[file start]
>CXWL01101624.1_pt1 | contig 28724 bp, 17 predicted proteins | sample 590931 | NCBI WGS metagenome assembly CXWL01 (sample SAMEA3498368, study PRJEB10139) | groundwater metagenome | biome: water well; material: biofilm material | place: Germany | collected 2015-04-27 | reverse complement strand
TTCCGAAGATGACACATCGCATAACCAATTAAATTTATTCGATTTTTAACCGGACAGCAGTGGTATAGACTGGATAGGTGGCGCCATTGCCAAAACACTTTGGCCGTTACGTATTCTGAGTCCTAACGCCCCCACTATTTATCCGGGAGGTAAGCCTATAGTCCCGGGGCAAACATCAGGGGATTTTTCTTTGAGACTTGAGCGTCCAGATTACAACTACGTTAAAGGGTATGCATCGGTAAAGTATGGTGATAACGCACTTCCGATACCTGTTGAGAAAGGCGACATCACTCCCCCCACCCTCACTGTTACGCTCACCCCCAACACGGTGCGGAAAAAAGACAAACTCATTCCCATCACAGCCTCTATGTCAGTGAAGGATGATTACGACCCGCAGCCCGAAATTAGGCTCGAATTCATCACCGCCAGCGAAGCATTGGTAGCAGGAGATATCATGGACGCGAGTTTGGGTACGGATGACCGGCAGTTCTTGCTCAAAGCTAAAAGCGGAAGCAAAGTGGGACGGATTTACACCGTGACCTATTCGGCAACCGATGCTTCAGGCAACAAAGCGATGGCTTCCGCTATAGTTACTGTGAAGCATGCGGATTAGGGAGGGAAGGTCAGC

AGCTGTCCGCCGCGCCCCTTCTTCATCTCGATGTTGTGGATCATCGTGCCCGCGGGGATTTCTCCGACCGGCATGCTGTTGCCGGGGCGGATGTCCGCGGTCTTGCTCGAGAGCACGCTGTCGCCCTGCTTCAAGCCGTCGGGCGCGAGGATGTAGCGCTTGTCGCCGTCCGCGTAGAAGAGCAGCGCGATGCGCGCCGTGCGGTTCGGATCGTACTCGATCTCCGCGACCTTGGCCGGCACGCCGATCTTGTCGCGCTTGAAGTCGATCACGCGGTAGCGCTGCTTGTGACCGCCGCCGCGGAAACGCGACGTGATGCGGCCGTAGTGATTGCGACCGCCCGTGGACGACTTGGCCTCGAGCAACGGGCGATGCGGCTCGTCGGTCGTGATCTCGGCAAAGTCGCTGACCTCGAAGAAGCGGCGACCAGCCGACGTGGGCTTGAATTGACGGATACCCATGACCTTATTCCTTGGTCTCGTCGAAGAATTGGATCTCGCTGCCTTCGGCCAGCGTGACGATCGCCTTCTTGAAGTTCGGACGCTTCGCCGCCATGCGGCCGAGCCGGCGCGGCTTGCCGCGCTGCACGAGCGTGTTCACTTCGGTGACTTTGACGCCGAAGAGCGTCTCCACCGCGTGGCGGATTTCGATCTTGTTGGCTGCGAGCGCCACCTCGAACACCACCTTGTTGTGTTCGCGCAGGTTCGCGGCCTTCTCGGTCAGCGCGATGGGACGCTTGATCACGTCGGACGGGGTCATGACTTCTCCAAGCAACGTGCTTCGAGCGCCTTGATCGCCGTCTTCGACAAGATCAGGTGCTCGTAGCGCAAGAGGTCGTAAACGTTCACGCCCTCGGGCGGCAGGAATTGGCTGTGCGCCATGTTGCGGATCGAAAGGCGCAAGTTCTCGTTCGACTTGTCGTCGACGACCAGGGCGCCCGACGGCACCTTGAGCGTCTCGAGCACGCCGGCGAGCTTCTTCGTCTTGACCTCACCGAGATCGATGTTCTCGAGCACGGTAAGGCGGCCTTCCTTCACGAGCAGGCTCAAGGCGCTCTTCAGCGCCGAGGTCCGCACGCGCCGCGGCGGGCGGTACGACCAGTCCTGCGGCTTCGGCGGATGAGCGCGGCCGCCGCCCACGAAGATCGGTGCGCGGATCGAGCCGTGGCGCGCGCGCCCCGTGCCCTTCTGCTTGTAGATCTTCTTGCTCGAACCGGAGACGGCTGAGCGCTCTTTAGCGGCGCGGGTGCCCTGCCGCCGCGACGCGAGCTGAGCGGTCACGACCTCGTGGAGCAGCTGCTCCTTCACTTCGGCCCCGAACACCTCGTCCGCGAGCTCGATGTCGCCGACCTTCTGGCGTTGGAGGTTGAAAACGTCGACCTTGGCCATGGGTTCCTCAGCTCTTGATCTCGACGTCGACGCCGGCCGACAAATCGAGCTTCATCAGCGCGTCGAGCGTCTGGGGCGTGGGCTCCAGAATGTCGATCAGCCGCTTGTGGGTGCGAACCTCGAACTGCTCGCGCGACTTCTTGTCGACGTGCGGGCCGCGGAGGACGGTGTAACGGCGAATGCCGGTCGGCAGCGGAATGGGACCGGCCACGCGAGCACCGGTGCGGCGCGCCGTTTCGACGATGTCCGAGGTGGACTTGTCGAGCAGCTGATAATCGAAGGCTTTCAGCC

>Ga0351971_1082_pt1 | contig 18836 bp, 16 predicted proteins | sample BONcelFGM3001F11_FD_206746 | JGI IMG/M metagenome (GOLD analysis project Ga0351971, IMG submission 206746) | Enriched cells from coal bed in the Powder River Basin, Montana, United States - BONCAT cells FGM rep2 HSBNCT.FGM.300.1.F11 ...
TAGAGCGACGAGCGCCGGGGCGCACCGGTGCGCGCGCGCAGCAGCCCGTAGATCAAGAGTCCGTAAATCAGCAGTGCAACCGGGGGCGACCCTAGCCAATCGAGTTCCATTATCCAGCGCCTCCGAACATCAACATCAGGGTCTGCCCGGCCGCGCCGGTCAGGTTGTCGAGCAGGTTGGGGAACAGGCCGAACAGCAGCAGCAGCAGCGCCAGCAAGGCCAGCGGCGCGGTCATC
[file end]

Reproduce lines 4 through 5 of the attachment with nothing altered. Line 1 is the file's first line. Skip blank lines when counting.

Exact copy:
>Ga0351971_1082_pt1 | contig 18836 bp, 16 predicted proteins | sample BONcelFGM3001F11_FD_206746 | JGI IMG/M metagenome (GOLD analysis project Ga0351971, IMG submission 206746) | Enriched cells from coal bed in the Powder River Basin, Montana, United States - BONCAT cells FGM rep2 HSBNCT.FGM.300.1.F11 ...
TAGAGCGACGAGCGCCGGGGCGCACCGGTGCGCGCGCGCAGCAGCCCGTAGATCAAGAGTCCGTAAATCAGCAGTGCAACCGGGGGCGACCCTAGCCAATCGAGTTCCATTATCCAGCGCCTCCGAACATCAACATCAGGGTCTGCCCGGCCGCGCCGGTCAGGTTGTCGAGCAGGTTGGGGAACAGGCCGAACAGCAGCAGCAGCAGCGCCAGCAAGGCCAGCGGCGCGGTCATC